Air pollution can be the first thing to pop into your mind when Beijing is brought up in conversation. Depending on when you travel to Beijing, and on your luck, you might have to deal with bad air days. Fortunately, that doesn't mean that you still can't make the most of this beautiful city.
How is Beijing's air pollution measured?
Beijing's air pollution is measured in terms of AQI: air quality index. The scale goes from 0-500, and takes into consideration many different factors including ground-level ozone, particle pollution, carbon monoxide, sulfur dioxide, and nitrogen dioxide.
An AQI level of 100 is generally seen as the upper limit for healthy air, and anything above that will start to affect the young, the elderly, or those with preexisting medical conditions.
When is pollution worst?
In Beijing, December is generally considered to be the worst month in terms of air quality.
If you haven't booked your trip yet, the past few years May has been the best month, which is also when the weather is best (warm, not too dry nor too humid, with the occasional little bit of rain). When summer hits after May, you'll find more rainfall, and a higher chance of pollution, too.
Ironically, the time periods least recommendable to visit Beijing because of the crowds and prices, like the Chinese New Year holiday and the October National Holiday, are when the air tends to be the best. During this time, the local province's surrounding governments are more likely to crack down on factories, and many of them shut, leading to air quality improvements.
Other times that are great to visit Beijing is when there are official state visits from other heads of state (this can be a little tough to plan, though, but is still an interesting fact), when the city is known to show its best side.
Thankfully, when the air in Beijing is good, it's really good. Winds coming in from the north and northeast, especially in winter, bring chills but amazing blue skies that are much better than Europe's grey lasting winters.
What are the consequences of air pollution?
If you are traveling with young children or the elderly, or anyone who has preexisting lung conditions, you might find that Beijing's air on severely polluted days will lead them to be out of breath faster.
Other groups of tourists that need to beware are photographers: if you're aiming to go to China as a photographer, or taking photos is an important motivation for your trip to Beijing, you'll find that long-distance shots are not as great when the pollution levels are higher.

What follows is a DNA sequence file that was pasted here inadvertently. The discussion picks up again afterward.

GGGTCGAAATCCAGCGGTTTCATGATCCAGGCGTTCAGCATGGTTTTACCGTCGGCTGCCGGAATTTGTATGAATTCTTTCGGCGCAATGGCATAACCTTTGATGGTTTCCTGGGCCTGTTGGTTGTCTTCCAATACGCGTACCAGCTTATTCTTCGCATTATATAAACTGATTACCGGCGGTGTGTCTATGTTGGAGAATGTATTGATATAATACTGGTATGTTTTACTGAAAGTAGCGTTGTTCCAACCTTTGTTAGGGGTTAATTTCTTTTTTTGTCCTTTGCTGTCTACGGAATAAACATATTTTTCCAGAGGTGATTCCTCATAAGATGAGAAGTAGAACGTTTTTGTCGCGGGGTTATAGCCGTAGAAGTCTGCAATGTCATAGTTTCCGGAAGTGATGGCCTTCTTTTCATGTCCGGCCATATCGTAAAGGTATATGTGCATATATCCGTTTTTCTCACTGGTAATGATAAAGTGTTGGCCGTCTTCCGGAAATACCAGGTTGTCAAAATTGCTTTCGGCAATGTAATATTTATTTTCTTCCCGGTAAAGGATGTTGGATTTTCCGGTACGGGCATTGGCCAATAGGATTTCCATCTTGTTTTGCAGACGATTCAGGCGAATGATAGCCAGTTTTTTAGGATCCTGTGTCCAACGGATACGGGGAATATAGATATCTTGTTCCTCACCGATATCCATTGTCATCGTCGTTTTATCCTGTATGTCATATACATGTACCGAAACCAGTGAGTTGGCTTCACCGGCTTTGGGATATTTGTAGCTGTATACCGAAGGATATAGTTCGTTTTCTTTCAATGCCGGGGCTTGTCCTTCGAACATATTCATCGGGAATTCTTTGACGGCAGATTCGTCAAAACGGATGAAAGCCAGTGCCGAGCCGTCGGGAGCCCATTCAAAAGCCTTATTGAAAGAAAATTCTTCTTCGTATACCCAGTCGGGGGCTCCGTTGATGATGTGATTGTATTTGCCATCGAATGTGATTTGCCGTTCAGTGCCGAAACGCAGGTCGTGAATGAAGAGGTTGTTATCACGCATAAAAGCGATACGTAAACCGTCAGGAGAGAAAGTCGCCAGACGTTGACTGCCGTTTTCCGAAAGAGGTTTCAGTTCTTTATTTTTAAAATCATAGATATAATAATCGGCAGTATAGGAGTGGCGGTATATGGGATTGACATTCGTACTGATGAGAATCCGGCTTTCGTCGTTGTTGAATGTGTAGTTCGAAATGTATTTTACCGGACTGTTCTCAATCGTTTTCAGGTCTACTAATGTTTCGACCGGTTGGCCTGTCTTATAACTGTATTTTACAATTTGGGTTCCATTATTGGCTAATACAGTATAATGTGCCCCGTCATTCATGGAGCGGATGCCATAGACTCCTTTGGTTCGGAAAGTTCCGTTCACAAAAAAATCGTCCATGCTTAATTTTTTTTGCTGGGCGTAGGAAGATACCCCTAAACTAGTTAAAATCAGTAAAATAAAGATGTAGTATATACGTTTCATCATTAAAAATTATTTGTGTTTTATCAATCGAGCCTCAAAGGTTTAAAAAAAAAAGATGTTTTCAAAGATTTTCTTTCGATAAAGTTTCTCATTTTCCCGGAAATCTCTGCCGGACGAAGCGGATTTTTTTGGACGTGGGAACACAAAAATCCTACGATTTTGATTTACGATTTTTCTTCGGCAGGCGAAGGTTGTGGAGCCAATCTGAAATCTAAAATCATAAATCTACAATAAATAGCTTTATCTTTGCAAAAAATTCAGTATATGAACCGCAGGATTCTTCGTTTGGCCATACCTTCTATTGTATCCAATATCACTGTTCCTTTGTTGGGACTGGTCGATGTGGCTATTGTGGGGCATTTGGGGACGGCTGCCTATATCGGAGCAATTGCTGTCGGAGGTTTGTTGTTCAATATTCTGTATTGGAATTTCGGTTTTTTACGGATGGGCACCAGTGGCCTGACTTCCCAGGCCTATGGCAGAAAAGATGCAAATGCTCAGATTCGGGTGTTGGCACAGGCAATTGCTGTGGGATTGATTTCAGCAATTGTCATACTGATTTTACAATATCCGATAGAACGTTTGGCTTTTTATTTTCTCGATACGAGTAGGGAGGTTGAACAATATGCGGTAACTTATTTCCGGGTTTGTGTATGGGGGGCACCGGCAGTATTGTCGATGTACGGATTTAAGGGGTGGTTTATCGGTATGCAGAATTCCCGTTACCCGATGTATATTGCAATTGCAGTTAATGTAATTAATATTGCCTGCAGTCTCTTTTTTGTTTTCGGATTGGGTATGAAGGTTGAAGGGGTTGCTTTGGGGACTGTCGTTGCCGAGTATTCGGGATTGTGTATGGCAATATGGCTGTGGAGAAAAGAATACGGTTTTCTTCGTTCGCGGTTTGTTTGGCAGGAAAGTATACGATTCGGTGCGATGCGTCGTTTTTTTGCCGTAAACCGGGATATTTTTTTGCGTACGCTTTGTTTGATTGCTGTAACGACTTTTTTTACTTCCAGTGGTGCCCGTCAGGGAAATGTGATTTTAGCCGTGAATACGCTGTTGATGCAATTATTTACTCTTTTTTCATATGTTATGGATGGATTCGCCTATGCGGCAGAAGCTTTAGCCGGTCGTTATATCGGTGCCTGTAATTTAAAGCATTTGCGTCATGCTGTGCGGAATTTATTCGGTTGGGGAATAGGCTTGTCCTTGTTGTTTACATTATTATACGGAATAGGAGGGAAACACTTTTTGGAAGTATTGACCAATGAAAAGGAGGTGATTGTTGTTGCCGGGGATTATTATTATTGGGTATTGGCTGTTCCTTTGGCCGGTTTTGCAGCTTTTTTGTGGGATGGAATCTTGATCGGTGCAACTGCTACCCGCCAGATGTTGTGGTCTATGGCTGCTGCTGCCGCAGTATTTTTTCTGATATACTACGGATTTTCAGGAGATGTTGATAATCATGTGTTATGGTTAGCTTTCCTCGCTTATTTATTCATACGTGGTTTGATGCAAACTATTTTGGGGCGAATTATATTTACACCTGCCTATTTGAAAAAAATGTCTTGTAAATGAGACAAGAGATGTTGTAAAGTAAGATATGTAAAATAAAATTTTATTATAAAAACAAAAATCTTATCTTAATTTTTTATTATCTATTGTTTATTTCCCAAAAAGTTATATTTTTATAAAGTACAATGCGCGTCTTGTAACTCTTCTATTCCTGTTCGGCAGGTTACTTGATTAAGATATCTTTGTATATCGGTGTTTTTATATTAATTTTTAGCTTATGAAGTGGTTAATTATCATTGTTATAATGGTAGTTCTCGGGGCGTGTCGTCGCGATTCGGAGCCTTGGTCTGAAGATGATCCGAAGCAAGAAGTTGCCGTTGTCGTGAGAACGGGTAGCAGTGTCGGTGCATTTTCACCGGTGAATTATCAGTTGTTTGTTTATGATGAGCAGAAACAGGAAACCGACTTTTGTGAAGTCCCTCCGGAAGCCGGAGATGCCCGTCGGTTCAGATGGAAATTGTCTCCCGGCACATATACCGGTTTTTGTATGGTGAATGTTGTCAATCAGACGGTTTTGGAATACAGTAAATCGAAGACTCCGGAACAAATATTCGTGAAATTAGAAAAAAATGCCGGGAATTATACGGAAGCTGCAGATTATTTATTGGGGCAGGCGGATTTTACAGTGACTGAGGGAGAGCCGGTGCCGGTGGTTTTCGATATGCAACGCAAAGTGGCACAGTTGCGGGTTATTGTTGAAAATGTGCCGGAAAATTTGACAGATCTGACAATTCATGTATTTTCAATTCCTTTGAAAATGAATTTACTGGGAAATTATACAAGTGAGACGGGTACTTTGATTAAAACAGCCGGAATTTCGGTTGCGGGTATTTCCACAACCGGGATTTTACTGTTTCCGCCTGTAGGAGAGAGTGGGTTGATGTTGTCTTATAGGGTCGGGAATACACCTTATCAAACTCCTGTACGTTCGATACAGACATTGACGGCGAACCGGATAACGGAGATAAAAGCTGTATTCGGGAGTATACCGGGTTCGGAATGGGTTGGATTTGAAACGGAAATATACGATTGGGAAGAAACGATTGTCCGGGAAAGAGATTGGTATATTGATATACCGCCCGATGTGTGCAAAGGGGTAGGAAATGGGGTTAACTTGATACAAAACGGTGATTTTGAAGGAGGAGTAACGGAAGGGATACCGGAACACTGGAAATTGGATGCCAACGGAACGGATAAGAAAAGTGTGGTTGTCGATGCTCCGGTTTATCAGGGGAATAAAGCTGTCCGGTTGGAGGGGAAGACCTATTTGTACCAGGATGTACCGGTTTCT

If you are healthy, however, you will not find that many consequences as long as levels aren't above about 200. At this point you might feel it a little bit as an itch in your throat.
If you are sensitive to pollution, to limit your exposure you could buy a 3M n95 "dust mask" in Beijing for 18 yuan.
Where to avoid and how can we help?
Things to avoid when pollution levels are high include active outdoor activities such as biking or walking long distances. Things like walking tours can be rescheduled if booked through us and the pollution is really bad.
Sights to avoid are Jingshan Park, Tian'anmen Square and the Forbidden City, as they are just better with a blue backdrop and the view from Jingshan Park is a shame to waste on a bad air day. Another picturesque Beijing view that just isn't the same on a bad air day is the Temple of Heaven.
What to do instead to make the most of your holiday?
Thankfully, there's still plenty to be done when the pollution is bad. First up: staying indoors, for example at Beijing's many museums. Staying indoors, although pollution levels are not guaranteed to be spectacular on very bad days even indoors, does minimize your exposure to those pesky particles.
Other indoor options include shopping centers (Parkview Green and China World Mall, for example, pride themselves on their air filtration systems) and cinemas at which we can find you a list of English-language options. Many of Beijing's cinemas even have English subtitled for their Chinese-language films.
A second good option if you do want to remain active and stay outside is to get out of the city. Head to a further part of the Great Wall (it is advisable to check conditions there first through one of the many pollution apps or websites, one commonly used by expats is AirVisual) like Shanhai Pass or Huanghuacheng, where air conditions are likely to be different from Beijing's city center.
And a third option is a day trip (or even a two-day trip) elsewhere, or a slight re-route in your itinerary. Nearby destinations like Cuandixia Village, Gubeikou, Datong, or Chengde can offer respite. In winter, Beijing's ski resorts are also an option.
We can help manoeuvre around the pollution.
Don't let the pollution get you down. We are flexible on terrible pollution days even if you're already halfway through your tour, ensuring that you spend less time in the city on those terrible days, and spend these, for example, at the Great Wall.
Thankfully predictions of pollution bouts are improving, making it easier to predict a few days ahead of time what the air will be like if you're traveling in a high-risk period like winter.